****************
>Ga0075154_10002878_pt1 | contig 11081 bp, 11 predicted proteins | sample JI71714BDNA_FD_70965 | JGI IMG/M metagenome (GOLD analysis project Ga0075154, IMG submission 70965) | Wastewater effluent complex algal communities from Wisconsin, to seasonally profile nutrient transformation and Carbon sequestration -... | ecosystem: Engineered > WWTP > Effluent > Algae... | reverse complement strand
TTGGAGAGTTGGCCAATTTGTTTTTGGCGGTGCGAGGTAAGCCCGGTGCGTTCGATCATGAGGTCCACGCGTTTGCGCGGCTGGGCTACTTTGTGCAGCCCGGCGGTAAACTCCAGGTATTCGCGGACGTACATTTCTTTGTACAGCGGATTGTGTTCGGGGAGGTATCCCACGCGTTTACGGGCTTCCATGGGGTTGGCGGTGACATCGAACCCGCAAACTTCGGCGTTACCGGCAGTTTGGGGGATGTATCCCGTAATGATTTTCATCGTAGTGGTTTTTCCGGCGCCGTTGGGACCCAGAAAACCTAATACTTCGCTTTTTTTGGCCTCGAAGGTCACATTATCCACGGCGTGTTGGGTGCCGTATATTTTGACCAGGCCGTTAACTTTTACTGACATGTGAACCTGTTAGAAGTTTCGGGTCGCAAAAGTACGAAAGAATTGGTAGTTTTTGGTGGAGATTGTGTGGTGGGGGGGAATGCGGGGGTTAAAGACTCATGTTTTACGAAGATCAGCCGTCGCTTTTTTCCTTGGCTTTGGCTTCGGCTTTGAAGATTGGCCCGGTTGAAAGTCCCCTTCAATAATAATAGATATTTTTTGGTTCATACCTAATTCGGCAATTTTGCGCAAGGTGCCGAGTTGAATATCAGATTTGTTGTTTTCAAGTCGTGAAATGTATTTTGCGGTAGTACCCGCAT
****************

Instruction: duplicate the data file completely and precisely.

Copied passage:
>Ga0075154_10002878_pt1 | contig 11081 bp, 11 predicted proteins | sample JI71714BDNA_FD_70965 | JGI IMG/M metagenome (GOLD analysis project Ga0075154, IMG submission 70965) | Wastewater effluent complex algal communities from Wisconsin, to seasonally profile nutrient transformation and Carbon sequestration -... | ecosystem: Engineered > WWTP > Effluent > Algae... | reverse complement strand
TTGGAGAGTTGGCCAATTTGTTTTTGGCGGTGCGAGGTAAGCCCGGTGCGTTCGATCATGAGGTCCACGCGTTTGCGCGGCTGGGCTACTTTGTGCAGCCCGGCGGTAAACTCCAGGTATTCGCGGACGTACATTTCTTTGTACAGCGGATTGTGTTCGGGGAGGTATCCCACGCGTTTACGGGCTTCCATGGGGTTGGCGGTGACATCGAACCCGCAAACTTCGGCGTTACCGGCAGTTTGGGGGATGTATCCCGTAATGATTTTCATCGTAGTGGTTTTTCCGGCGCCGTTGGGACCCAGAAAACCTAATACTTCGCTTTTTTTGGCCTCGAAGGTCACATTATCCACGGCGTGTTGGGTGCCGTATATTTTGACCAGGCCGTTAACTTTTACTGACATGTGAACCTGTTAGAAGTTTCGGGTCGCAAAAGTACGAAAGAATTGGTAGTTTTTGGTGGAGATTGTGTGGTGGGGGGGAATGCGGGGGTTAAAGACTCATGTTTTACGAAGATCAGCCGTCGCTTTTTTCCTTGGCTTTGGCTTCGGCTTTGAAGATTGGCCCGGTTGAAAGTCCCCTTCAATAATAATAGATATTTTTTGGTTCATACCTAATTCGGCAATTTTGCGCAAGGTGCCGAGTTGAATATCAGATTTGTTGTTTTCAAGTCGTGAAATGTATTTTGCGGTAGTACCCGCAT